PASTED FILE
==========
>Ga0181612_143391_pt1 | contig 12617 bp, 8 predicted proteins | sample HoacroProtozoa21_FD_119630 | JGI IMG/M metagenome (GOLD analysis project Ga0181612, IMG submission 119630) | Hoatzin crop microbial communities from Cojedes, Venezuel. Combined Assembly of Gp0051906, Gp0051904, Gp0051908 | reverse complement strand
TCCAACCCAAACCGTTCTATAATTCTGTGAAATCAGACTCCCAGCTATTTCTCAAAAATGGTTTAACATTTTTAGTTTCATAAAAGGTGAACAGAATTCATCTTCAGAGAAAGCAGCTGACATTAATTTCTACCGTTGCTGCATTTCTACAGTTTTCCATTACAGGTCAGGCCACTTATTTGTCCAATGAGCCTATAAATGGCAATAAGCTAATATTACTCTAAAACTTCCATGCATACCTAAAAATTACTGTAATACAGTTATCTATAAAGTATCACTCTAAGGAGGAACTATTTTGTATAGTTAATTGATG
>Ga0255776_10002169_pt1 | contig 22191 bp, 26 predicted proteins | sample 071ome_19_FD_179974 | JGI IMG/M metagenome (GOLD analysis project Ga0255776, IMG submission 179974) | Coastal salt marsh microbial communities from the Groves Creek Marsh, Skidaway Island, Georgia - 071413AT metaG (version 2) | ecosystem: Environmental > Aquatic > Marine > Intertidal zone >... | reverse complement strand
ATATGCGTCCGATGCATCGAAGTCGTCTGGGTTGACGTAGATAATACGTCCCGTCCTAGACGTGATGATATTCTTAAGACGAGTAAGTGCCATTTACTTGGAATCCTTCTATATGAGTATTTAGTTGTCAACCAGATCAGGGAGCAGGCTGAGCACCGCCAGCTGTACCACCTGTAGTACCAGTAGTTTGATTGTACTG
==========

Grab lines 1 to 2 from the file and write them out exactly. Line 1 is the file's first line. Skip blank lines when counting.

>Ga0181612_143391_pt1 | contig 12617 bp, 8 predicted proteins | sample HoacroProtozoa21_FD_119630 | JGI IMG/M metagenome (GOLD analysis project Ga0181612, IMG submission 119630) | Hoatzin crop microbial communities from Cojedes, Venezuel. Combined Assembly of Gp0051906, Gp0051904, Gp0051908 | reverse complement strand
TCCAACCCAAACCGTTCTATAATTCTGTGAAATCAGACTCCCAGCTATTTCTCAAAAATGGTTTAACATTTTTAGTTTCATAAAAGGTGAACAGAATTCATCTTCAGAGAAAGCAGCTGACATTAATTTCTACCGTTGCTGCATTTCTACAGTTTTCCATTACAGGTCAGGCCACTTATTTGTCCAATGAGCCTATAAATGGCAATAAGCTAATATTACTCTAAAACTTCCATGCATACCTAAAAATTACTGTAATACAGTTATCTATAAAGTATCACTCTAAGGAGGAACTATTTTGTATAGTTAATTGATG